Natchez Trace – Around Port Gibson, Mississippi


I was still trekking down the Trace, ever south, when I stopped for the night at Port Gibson, MS. Like many towns in the south it is very, very poor and I wasn’t that sold on the place. However the B&B was nice so I  decided to stay a second night & take in the sights in the surrounding area.

I had been staying mostly at fleabag motels or camping up to this point so the luxury of the Oak Square Country Inn was too good to pass up. The Inn is an old antebellum mansion and lovely grounds, off street parking and strong wifi. At $65 a night it was a little outside my budget, but hang the expense for once.

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View from my room

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'Twas far from this I was raised!

In the morning I headed out to take in the sights. First up were the Windsor Ruins. The ruins are all that is left of one of the finest mansions in the south. It burned down in 1890 and all the remain are the columns.

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From there I went on to the “ghost town” of Rodney.  That was easier said than done however, since the road Google Maps put me on was closed (because of hunting season I later found out). After trying another couple of routes I eventually stumbled into the campus of Alcorn State University. The security guard gave me directions through the campus, across a dorm parking lot, and down a dirt road.

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I’m not that big on riding dirt roads since the last time I rode one I fell off, but everything went fine and soon I arrived at this:

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It wasn’t really a ghost town, but boy was it ramshackle and decrepit, even by Mississippi standards. The main street was  a dirt road lined with mostly ruins and some mobile homes. There were people around, including children racing ATVs up and down the “street”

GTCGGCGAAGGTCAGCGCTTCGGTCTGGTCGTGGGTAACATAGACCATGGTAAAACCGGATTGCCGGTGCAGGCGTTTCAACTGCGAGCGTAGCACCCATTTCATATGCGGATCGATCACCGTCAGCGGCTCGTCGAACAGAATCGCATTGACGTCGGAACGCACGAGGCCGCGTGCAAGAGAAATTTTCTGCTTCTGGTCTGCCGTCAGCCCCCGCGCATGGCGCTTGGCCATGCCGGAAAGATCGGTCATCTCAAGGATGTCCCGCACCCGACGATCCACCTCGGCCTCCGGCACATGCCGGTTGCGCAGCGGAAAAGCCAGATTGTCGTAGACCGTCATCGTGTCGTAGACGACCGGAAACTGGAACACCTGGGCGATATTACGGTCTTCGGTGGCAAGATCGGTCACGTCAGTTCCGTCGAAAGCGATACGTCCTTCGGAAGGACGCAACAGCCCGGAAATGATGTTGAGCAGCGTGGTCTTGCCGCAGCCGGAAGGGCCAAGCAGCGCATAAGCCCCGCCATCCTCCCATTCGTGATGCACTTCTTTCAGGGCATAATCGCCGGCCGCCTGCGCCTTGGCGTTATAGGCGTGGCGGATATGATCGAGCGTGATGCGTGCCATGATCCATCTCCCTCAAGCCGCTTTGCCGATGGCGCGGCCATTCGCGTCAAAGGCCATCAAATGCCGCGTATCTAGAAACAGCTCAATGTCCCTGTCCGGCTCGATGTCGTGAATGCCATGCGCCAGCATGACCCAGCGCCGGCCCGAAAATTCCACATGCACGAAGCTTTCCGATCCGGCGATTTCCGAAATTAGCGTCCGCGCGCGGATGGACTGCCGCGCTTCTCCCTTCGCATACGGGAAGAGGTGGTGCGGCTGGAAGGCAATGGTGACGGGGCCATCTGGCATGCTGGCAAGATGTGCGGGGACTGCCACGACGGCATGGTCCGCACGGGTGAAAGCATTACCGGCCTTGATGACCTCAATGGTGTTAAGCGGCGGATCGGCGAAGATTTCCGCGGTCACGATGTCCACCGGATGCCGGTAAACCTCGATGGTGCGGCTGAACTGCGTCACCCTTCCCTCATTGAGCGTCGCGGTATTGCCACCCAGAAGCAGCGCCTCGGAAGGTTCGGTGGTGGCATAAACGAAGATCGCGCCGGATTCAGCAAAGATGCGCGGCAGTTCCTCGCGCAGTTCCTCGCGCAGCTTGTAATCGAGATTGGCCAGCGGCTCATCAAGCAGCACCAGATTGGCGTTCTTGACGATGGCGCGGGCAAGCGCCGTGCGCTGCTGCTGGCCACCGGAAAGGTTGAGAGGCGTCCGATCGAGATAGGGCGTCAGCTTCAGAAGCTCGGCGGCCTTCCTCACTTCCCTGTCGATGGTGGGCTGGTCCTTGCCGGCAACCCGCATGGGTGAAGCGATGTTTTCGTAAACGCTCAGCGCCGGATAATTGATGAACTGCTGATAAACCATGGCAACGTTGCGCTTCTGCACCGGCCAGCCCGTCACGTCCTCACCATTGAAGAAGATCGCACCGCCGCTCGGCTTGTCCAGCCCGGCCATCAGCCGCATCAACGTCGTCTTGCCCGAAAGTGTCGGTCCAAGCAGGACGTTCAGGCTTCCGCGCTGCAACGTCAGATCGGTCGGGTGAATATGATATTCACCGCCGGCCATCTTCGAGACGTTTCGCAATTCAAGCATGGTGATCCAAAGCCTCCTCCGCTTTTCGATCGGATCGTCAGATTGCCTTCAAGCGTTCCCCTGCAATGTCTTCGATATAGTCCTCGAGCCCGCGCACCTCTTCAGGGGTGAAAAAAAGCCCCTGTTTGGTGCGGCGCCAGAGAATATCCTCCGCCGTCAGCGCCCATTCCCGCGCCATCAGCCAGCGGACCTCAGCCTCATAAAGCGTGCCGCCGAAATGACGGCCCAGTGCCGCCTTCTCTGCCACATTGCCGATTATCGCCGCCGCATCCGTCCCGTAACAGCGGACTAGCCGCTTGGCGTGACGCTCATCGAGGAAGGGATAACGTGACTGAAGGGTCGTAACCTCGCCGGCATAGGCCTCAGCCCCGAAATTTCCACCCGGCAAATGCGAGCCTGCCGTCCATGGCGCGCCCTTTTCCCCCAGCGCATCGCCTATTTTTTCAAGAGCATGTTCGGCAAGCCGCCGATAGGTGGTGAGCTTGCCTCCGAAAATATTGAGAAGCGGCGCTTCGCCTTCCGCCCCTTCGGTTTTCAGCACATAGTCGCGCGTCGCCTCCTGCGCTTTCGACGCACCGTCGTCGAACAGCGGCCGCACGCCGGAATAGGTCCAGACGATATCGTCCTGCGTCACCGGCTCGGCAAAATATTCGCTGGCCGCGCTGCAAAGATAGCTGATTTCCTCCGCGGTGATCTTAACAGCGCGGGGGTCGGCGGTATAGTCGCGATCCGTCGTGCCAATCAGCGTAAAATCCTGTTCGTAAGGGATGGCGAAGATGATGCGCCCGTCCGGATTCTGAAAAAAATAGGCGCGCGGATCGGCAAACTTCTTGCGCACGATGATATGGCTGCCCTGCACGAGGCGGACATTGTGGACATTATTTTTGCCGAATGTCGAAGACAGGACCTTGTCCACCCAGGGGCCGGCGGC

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Rush hour on Main Street

If you look closely at the church below, there is a cannonball lodged in the façade.  It was fired from a union gunboat on the nearby Mississippi during the civil war.

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The church was less run down inside. The bible dated from 1954.

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Kudzu vine. It is an invasive plant from Asia and it is all over the south.

I meant to have a quiet evening in working on the blog, but ended up drinking whiskey with the landlord of the B&B (I know, excuses, excuses!). He was  quite the character. Former policeman, nuclear power plant inspector and candidate for county judge. While polishing off a bottle of JD with him I heard about his late wife, his legal wranglings with his brother-in-law, and finally I learnt about Port Gibson and his gun collection. “It’s a peaceful town but I’m ready for war”, he said.

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One Response to Natchez Trace – Around Port Gibson, Mississippi

  1. Eamon O Murchu says:

    Well done! I envy you your experience of travelling the Americas by motor-bike and encountering such varied daily adventures. Please keep in touch. Up Listowel!

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